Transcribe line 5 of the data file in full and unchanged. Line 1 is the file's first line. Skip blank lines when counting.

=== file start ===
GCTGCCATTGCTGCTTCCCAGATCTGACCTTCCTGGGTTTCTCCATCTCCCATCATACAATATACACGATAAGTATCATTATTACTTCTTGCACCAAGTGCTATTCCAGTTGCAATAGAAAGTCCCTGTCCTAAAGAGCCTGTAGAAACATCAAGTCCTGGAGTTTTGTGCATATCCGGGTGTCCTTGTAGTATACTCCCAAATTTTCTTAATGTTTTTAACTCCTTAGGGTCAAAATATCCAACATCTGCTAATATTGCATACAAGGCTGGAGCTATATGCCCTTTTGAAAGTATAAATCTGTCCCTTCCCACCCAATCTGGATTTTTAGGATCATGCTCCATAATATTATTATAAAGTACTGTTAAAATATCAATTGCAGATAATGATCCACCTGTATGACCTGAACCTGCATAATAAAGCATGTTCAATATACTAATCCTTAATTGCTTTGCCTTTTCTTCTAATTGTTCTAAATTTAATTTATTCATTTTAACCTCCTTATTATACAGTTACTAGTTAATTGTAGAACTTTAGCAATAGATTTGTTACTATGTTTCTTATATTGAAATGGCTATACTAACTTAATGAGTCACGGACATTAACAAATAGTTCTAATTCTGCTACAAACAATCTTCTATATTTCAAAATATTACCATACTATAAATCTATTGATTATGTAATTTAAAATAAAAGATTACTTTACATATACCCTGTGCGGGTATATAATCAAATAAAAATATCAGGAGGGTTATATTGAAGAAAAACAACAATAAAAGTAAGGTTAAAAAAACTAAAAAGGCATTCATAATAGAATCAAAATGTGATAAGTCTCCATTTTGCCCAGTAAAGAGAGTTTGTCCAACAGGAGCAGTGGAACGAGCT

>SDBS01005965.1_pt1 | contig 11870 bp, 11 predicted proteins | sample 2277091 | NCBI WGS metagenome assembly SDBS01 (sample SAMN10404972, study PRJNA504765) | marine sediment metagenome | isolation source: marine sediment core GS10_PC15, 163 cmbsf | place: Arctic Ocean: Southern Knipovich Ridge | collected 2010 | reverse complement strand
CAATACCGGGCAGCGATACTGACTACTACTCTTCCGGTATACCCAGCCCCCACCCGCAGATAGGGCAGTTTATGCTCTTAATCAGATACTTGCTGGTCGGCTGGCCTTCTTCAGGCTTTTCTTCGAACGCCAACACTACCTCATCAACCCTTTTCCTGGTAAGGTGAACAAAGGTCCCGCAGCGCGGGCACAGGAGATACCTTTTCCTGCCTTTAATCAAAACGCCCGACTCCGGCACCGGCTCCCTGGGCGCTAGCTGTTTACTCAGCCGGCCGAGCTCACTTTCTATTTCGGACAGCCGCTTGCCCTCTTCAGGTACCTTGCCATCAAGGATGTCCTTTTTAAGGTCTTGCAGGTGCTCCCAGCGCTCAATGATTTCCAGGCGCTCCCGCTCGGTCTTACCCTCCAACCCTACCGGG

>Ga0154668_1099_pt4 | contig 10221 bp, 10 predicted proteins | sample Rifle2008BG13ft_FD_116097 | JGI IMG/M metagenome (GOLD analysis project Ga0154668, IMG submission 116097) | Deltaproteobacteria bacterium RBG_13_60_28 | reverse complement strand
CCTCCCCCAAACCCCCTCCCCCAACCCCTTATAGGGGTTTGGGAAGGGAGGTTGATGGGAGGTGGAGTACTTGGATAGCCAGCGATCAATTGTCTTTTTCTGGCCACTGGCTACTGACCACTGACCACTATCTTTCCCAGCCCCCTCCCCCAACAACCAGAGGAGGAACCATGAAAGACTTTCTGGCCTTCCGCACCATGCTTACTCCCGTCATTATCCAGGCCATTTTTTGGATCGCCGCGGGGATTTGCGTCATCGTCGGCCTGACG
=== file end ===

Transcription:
CCTCCCCCAAACCCCCTCCCCCAACCCCTTATAGGGGTTTGGGAAGGGAGGTTGATGGGAGGTGGAGTACTTGGATAGCCAGCGATCAATTGTCTTTTTCTGGCCACTGGCTACTGACCACTGACCACTATCTTTCCCAGCCCCCTCCCCCAACAACCAGAGGAGGAACCATGAAAGACTTTCTGGCCTTCCGCACCATGCTTACTCCCGTCATTATCCAGGCCATTTTTTGGATCGCCGCGGGGATTTGCGTCATCGTCGGCCTGACG